Research findings support the need to establish standards for DFSA care

April 09, 2017

Dr. Du Mont notes that "Rohypnol, which has garnered the most attention as a 'date rape drug', was not found in any of the samples." She points out that when it comes to sexual assault "it is critical to understand that a woman incapacitated by drugs or alcohol is not able to consent to sexual activity whether she has consumed the substances voluntarily and/or was slipped a drug."

As part of the study, biological testing was also conducted on vaginal, oral and rectal swabs from 150 cases that met the criteria for suspected DFSA. Male DNA was found in 64 cases; in 47 per cent the finding was unexpected as the client denied having had consensual vaginal/oral/anal intercourse in the week prior to being examined.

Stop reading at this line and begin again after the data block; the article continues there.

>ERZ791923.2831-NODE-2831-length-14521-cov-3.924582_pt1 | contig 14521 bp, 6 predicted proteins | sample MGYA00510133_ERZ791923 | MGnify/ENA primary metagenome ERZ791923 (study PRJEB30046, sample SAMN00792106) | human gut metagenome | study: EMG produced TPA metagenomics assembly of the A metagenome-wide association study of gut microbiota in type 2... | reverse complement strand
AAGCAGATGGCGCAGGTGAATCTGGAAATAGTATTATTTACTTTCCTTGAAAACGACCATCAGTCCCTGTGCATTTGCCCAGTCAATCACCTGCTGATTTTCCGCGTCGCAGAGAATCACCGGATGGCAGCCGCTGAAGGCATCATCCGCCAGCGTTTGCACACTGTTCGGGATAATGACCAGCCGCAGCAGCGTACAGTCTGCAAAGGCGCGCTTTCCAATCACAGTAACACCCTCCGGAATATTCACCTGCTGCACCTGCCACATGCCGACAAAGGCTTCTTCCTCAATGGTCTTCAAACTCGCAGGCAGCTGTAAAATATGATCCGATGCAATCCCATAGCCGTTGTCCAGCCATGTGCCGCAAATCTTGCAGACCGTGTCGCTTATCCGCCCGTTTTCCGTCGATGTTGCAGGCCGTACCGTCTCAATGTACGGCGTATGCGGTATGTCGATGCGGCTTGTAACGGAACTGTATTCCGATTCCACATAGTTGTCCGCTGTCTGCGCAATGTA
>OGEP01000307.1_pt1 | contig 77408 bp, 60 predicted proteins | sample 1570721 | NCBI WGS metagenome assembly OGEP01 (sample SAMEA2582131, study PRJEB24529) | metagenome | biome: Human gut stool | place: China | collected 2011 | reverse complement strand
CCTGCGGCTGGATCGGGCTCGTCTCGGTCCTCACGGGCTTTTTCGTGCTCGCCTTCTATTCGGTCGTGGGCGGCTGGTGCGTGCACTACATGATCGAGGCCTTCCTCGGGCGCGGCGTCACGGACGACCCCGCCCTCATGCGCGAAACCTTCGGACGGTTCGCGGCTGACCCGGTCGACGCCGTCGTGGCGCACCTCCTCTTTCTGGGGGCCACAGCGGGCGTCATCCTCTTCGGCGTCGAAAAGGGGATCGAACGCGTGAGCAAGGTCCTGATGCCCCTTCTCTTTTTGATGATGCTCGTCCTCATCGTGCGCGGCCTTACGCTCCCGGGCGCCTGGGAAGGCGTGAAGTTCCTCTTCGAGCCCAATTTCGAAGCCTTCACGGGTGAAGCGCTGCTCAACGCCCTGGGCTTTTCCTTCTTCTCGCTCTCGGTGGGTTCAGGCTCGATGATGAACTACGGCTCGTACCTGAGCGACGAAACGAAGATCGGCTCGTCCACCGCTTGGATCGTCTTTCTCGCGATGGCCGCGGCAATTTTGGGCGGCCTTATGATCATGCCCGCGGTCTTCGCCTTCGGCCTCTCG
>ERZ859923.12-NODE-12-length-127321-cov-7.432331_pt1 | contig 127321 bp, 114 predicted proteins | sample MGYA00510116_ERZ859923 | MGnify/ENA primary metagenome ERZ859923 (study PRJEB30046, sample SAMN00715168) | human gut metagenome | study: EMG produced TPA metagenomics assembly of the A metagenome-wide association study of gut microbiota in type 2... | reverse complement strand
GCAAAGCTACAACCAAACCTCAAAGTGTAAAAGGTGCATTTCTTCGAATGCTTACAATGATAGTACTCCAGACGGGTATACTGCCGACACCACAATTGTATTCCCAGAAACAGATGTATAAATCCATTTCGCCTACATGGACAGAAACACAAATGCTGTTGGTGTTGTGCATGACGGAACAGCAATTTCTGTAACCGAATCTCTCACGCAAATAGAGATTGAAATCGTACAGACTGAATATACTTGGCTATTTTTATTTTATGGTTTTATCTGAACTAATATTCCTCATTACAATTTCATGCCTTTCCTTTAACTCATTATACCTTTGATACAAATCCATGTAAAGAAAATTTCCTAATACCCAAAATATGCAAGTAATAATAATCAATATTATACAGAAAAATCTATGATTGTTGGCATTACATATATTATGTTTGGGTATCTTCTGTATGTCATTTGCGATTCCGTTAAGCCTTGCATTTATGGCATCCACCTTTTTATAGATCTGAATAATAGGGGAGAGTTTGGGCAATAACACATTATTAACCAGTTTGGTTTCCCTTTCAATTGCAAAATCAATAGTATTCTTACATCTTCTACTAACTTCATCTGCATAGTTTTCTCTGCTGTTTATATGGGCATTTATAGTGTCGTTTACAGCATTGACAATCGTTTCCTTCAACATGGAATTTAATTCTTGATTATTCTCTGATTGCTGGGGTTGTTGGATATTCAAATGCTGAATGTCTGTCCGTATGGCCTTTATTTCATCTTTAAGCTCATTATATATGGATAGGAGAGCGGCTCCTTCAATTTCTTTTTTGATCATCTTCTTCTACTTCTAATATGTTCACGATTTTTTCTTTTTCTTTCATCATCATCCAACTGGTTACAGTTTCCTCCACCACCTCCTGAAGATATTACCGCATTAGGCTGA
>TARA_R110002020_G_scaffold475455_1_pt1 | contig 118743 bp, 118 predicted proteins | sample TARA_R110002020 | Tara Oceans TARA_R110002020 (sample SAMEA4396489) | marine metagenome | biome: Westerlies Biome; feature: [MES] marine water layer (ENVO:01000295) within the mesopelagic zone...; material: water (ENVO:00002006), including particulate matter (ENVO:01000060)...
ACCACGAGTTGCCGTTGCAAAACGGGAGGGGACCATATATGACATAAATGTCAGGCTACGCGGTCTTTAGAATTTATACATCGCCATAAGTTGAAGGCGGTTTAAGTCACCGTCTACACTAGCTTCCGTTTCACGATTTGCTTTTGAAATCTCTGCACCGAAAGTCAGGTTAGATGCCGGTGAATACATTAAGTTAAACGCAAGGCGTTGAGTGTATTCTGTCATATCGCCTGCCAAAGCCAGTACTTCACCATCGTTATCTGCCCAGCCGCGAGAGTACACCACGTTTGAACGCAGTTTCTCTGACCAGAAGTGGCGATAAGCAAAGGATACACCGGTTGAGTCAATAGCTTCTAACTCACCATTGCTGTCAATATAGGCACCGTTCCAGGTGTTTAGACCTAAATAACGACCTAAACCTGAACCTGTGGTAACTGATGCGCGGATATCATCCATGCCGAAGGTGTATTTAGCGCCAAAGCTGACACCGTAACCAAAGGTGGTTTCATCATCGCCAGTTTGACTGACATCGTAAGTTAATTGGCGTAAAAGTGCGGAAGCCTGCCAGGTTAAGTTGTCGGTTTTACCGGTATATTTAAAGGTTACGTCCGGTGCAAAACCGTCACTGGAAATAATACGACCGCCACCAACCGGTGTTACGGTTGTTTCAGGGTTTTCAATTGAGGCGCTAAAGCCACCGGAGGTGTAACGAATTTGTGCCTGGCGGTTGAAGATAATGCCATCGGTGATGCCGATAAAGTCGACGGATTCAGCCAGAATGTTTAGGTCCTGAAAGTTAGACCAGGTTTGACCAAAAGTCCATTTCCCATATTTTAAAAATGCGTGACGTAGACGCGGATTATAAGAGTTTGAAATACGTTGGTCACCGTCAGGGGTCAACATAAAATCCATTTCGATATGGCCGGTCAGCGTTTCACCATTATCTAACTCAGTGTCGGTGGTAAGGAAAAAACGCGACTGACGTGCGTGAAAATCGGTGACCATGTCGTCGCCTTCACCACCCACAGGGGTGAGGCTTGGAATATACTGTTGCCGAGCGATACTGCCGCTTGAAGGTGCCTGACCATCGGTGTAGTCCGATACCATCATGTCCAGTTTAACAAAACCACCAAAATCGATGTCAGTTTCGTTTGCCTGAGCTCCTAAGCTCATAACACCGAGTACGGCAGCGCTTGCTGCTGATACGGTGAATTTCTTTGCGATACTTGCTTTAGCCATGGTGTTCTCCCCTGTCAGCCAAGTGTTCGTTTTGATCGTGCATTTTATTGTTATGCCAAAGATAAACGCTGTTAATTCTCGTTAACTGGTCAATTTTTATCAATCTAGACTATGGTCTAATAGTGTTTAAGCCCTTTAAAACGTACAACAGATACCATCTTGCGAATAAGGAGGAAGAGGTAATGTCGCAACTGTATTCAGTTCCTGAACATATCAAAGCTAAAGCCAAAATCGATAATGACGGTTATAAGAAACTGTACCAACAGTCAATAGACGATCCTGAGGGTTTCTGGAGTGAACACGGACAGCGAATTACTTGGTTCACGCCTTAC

"Our advice to women who believe they may be a victim of a drug-facilitated sexual assault is to go to their local sexual assault and domestic violence treatment centre or emergency department as soon as possible," says Sheila Macdonald, co-principal investigator of the study and provincial co-ordinator, SADVTC. "We have a higher chance of identifying unexpected drugs or DNA the sooner a victim is tested."

While many women already safeguard their drinks and use caution when accepting drinks from others, the researchers stress that sexual violence is a societal issue and there is a collective responsibility to intervene whenever possible to prevent sexual assaults from occurring in the first place.